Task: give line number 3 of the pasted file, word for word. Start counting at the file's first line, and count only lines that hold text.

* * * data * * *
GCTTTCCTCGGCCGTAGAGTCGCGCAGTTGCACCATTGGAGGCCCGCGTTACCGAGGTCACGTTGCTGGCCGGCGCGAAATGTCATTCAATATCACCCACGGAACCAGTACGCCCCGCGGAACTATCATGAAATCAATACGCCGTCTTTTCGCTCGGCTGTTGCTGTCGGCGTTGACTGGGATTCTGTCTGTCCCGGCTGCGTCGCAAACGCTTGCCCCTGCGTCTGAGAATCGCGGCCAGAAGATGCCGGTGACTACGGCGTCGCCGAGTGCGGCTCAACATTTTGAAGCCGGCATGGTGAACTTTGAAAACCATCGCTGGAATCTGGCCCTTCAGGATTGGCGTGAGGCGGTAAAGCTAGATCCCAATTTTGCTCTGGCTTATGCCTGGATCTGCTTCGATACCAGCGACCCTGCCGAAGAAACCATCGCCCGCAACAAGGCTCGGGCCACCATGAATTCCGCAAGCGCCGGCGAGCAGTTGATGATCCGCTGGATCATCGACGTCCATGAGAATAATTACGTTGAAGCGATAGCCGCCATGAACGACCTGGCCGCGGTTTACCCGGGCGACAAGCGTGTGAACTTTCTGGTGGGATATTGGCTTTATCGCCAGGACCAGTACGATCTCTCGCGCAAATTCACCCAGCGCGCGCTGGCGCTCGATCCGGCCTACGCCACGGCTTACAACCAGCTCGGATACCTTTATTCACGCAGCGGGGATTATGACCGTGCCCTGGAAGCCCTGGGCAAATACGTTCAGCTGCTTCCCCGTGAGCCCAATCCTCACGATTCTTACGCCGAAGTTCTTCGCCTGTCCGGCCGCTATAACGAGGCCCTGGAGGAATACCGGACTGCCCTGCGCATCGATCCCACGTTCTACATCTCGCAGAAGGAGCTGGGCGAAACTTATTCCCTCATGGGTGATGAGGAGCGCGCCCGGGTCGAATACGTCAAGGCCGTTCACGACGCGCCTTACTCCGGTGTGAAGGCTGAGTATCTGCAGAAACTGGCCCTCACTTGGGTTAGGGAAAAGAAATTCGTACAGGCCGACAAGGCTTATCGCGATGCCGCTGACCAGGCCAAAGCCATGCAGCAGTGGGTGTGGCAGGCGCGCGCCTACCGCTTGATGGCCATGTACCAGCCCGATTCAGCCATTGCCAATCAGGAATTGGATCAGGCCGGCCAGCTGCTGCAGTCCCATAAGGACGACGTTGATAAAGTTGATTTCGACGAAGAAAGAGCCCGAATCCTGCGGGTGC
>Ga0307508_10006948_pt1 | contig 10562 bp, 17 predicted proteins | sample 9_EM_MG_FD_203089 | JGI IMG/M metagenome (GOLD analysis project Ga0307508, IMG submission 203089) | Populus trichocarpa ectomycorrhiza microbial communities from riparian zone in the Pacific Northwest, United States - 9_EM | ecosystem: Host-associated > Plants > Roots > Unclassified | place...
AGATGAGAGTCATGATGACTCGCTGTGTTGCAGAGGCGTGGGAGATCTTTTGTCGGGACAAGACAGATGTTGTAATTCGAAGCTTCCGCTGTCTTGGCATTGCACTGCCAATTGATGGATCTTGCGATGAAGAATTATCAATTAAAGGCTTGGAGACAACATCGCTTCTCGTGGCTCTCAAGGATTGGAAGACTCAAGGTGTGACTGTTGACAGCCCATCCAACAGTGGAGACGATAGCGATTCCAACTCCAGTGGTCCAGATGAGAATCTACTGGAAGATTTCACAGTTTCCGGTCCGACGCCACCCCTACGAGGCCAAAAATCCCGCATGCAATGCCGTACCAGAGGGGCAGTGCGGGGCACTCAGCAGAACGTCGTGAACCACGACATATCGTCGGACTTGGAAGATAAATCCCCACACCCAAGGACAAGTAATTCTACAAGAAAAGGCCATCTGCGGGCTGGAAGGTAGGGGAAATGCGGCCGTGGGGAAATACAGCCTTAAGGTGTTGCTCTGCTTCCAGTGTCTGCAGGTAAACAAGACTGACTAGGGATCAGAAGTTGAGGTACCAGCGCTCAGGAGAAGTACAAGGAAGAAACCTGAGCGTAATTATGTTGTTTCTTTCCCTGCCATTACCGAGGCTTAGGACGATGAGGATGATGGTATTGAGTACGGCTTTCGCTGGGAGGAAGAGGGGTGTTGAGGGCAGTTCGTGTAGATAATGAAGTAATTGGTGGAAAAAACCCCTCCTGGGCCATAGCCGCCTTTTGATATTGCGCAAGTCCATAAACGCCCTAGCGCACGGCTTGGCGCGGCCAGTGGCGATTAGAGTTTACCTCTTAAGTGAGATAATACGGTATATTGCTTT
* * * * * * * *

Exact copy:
AGATGAGAGTCATGATGACTCGCTGTGTTGCAGAGGCGTGGGAGATCTTTTGTCGGGACAAGACAGATGTTGTAATTCGAAGCTTCCGCTGTCTTGGCATTGCACTGCCAATTGATGGATCTTGCGATGAAGAATTATCAATTAAAGGCTTGGAGACAACATCGCTTCTCGTGGCTCTCAAGGATTGGAAGACTCAAGGTGTGACTGTTGACAGCCCATCCAACAGTGGAGACGATAGCGATTCCAACTCCAGTGGTCCAGATGAGAATCTACTGGAAGATTTCACAGTTTCCGGTCCGACGCCACCCCTACGAGGCCAAAAATCCCGCATGCAATGCCGTACCAGAGGGGCAGTGCGGGGCACTCAGCAGAACGTCGTGAACCACGACATATCGTCGGACTTGGAAGATAAATCCCCACACCCAAGGACAAGTAATTCTACAAGAAAAGGCCATCTGCGGGCTGGAAGGTAGGGGAAATGCGGCCGTGGGGAAATACAGCCTTAAGGTGTTGCTCTGCTTCCAGTGTCTGCAGGTAAACAAGACTGACTAGGGATCAGAAGTTGAGGTACCAGCGCTCAGGAGAAGTACAAGGAAGAAACCTGAGCGTAATTATGTTGTTTCTTTCCCTGCCATTACCGAGGCTTAGGACGATGAGGATGATGGTATTGAGTACGGCTTTCGCTGGGAGGAAGAGGGGTGTTGAGGGCAGTTCGTGTAGATAATGAAGTAATTGGTGGAAAAAACCCCTCCTGGGCCATAGCCGCCTTTTGATATTGCGCAAGTCCATAAACGCCCTAGCGCACGGCTTGGCGCGGCCAGTGGCGATTAGAGTTTACCTCTTAAGTGAGATAATACGGTATATTGCTTT